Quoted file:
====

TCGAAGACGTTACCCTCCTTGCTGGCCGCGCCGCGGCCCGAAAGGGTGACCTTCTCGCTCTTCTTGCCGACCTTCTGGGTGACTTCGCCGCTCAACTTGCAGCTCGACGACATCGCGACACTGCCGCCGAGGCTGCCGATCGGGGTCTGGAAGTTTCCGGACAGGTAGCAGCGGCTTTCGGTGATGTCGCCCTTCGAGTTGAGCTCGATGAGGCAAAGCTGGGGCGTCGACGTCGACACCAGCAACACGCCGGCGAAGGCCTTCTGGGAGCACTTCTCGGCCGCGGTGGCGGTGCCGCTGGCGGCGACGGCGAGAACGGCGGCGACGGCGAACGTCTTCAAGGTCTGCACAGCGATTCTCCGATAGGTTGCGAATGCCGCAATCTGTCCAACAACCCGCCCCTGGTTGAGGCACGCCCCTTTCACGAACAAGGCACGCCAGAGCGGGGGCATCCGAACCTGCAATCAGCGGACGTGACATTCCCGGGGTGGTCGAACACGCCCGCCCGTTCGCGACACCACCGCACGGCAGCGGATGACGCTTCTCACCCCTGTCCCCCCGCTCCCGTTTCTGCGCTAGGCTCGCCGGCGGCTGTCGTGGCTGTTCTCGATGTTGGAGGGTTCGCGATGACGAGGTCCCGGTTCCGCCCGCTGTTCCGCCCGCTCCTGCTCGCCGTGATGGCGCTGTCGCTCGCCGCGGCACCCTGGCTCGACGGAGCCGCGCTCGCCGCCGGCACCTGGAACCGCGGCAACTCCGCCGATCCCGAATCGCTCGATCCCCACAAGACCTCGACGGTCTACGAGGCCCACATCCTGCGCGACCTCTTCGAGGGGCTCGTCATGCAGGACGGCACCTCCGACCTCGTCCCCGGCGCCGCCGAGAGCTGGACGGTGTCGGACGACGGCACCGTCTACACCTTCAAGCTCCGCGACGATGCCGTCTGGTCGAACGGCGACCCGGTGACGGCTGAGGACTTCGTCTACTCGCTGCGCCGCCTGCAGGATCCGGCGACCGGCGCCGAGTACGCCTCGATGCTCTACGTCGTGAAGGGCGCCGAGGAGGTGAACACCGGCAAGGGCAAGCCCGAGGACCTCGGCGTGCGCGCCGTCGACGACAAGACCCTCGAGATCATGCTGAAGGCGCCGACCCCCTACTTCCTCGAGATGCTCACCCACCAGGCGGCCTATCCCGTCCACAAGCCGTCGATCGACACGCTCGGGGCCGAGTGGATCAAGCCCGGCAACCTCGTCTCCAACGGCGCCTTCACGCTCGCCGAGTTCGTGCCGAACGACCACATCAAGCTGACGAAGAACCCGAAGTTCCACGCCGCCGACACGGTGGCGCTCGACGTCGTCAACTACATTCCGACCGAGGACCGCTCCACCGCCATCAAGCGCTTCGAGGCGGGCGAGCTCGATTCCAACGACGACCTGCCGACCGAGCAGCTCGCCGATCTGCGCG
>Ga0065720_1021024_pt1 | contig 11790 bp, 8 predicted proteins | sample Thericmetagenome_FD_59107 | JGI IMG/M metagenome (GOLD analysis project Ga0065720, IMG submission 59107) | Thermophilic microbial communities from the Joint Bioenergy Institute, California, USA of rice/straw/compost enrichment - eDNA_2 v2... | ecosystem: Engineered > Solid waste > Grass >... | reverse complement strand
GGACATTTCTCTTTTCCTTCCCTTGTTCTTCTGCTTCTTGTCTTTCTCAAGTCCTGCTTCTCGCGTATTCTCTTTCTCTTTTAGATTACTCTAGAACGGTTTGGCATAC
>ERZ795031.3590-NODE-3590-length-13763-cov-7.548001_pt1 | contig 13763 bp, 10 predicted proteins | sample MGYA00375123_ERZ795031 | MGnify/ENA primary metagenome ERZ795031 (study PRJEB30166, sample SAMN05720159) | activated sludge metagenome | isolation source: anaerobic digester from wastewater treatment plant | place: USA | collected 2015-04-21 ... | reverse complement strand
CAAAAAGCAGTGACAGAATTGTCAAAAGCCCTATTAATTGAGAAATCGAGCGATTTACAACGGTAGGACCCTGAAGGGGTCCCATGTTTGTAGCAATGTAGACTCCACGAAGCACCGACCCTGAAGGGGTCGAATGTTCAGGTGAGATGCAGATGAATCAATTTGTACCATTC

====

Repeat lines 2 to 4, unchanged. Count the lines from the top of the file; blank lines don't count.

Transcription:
>Ga0065720_1021024_pt1 | contig 11790 bp, 8 predicted proteins | sample Thericmetagenome_FD_59107 | JGI IMG/M metagenome (GOLD analysis project Ga0065720, IMG submission 59107) | Thermophilic microbial communities from the Joint Bioenergy Institute, California, USA of rice/straw/compost enrichment - eDNA_2 v2... | ecosystem: Engineered > Solid waste > Grass >... | reverse complement strand
GGACATTTCTCTTTTCCTTCCCTTGTTCTTCTGCTTCTTGTCTTTCTCAAGTCCTGCTTCTCGCGTATTCTCTTTCTCTTTTAGATTACTCTAGAACGGTTTGGCATAC
>ERZ795031.3590-NODE-3590-length-13763-cov-7.548001_pt1 | contig 13763 bp, 10 predicted proteins | sample MGYA00375123_ERZ795031 | MGnify/ENA primary metagenome ERZ795031 (study PRJEB30166, sample SAMN05720159) | activated sludge metagenome | isolation source: anaerobic digester from wastewater treatment plant | place: USA | collected 2015-04-21 ... | reverse complement strand